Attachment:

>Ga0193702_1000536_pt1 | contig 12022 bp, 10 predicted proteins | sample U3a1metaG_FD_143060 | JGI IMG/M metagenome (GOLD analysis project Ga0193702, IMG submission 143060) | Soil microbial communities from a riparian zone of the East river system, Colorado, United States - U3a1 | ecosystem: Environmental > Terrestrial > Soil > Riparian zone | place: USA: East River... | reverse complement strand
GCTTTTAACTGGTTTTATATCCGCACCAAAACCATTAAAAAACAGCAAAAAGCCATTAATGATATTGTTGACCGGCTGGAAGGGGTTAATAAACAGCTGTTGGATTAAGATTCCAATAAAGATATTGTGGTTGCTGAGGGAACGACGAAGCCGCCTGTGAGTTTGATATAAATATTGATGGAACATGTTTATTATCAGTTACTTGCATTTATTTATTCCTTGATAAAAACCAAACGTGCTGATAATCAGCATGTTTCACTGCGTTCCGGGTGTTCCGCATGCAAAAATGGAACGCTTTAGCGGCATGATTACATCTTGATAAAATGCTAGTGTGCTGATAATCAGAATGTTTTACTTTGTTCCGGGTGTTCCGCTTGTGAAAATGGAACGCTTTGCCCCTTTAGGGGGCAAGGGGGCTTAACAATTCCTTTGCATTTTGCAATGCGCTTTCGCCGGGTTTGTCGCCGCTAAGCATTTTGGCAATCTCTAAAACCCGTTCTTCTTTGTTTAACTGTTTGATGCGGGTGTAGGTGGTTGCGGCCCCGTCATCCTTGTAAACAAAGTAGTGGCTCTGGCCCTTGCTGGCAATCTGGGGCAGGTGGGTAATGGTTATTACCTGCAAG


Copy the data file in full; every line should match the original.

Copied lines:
>Ga0193702_1000536_pt1 | contig 12022 bp, 10 predicted proteins | sample U3a1metaG_FD_143060 | JGI IMG/M metagenome (GOLD analysis project Ga0193702, IMG submission 143060) | Soil microbial communities from a riparian zone of the East river system, Colorado, United States - U3a1 | ecosystem: Environmental > Terrestrial > Soil > Riparian zone | place: USA: East River... | reverse complement strand
GCTTTTAACTGGTTTTATATCCGCACCAAAACCATTAAAAAACAGCAAAAAGCCATTAATGATATTGTTGACCGGCTGGAAGGGGTTAATAAACAGCTGTTGGATTAAGATTCCAATAAAGATATTGTGGTTGCTGAGGGAACGACGAAGCCGCCTGTGAGTTTGATATAAATATTGATGGAACATGTTTATTATCAGTTACTTGCATTTATTTATTCCTTGATAAAAACCAAACGTGCTGATAATCAGCATGTTTCACTGCGTTCCGGGTGTTCCGCATGCAAAAATGGAACGCTTTAGCGGCATGATTACATCTTGATAAAATGCTAGTGTGCTGATAATCAGAATGTTTTACTTTGTTCCGGGTGTTCCGCTTGTGAAAATGGAACGCTTTGCCCCTTTAGGGGGCAAGGGGGCTTAACAATTCCTTTGCATTTTGCAATGCGCTTTCGCCGGGTTTGTCGCCGCTAAGCATTTTGGCAATCTCTAAAACCCGTTCTTCTTTGTTTAACTGTTTGATGCGGGTGTAGGTGGTTGCGGCCCCGTCATCCTTGTAAACAAAGTAGTGGCTCTGGCCCTTGCTGGCAATCTGGGGCAGGTGGGTAATGGTTATTACCTGCAAG